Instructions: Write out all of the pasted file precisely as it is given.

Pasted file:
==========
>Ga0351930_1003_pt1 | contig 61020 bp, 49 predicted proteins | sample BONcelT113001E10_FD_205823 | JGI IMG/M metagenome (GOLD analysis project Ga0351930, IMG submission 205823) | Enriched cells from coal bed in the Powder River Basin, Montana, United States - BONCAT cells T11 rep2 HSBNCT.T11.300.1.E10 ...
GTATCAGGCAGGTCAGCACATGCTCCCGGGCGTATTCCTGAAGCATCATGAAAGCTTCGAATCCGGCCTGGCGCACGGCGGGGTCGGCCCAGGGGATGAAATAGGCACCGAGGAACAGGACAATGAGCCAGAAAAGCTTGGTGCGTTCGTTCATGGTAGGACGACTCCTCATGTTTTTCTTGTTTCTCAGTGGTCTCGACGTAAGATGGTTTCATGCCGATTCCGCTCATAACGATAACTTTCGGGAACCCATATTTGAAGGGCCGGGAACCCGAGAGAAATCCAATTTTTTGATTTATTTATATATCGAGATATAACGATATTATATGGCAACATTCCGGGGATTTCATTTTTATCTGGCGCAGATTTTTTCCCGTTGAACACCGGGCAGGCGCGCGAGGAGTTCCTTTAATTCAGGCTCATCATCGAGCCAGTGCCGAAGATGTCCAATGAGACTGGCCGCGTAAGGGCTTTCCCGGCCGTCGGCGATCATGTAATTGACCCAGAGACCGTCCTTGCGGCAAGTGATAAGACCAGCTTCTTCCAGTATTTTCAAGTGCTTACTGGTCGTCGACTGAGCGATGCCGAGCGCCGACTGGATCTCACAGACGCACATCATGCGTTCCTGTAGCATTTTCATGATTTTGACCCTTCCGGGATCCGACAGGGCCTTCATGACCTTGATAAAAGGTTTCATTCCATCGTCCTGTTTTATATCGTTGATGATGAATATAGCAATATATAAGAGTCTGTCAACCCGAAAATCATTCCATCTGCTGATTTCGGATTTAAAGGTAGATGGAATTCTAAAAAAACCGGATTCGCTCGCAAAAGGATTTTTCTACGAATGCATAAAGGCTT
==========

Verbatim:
>Ga0351930_1003_pt1 | contig 61020 bp, 49 predicted proteins | sample BONcelT113001E10_FD_205823 | JGI IMG/M metagenome (GOLD analysis project Ga0351930, IMG submission 205823) | Enriched cells from coal bed in the Powder River Basin, Montana, United States - BONCAT cells T11 rep2 HSBNCT.T11.300.1.E10 ...
GTATCAGGCAGGTCAGCACATGCTCCCGGGCGTATTCCTGAAGCATCATGAAAGCTTCGAATCCGGCCTGGCGCACGGCGGGGTCGGCCCAGGGGATGAAATAGGCACCGAGGAACAGGACAATGAGCCAGAAAAGCTTGGTGCGTTCGTTCATGGTAGGACGACTCCTCATGTTTTTCTTGTTTCTCAGTGGTCTCGACGTAAGATGGTTTCATGCCGATTCCGCTCATAACGATAACTTTCGGGAACCCATATTTGAAGGGCCGGGAACCCGAGAGAAATCCAATTTTTTGATTTATTTATATATCGAGATATAACGATATTATATGGCAACATTCCGGGGATTTCATTTTTATCTGGCGCAGATTTTTTCCCGTTGAACACCGGGCAGGCGCGCGAGGAGTTCCTTTAATTCAGGCTCATCATCGAGCCAGTGCCGAAGATGTCCAATGAGACTGGCCGCGTAAGGGCTTTCCCGGCCGTCGGCGATCATGTAATTGACCCAGAGACCGTCCTTGCGGCAAGTGATAAGACCAGCTTCTTCCAGTATTTTCAAGTGCTTACTGGTCGTCGACTGAGCGATGCCGAGCGCCGACTGGATCTCACAGACGCACATCATGCGTTCCTGTAGCATTTTCATGATTTTGACCCTTCCGGGATCCGACAGGGCCTTCATGACCTTGATAAAAGGTTTCATTCCATCGTCCTGTTTTATATCGTTGATGATGAATATAGCAATATATAAGAGTCTGTCAACCCGAAAATCATTCCATCTGCTGATTTCGGATTTAAAGGTAGATGGAATTCTAAAAAAACCGGATTCGCTCGCAAAAGGATTTTTCTACGAATGCATAAAGGCTT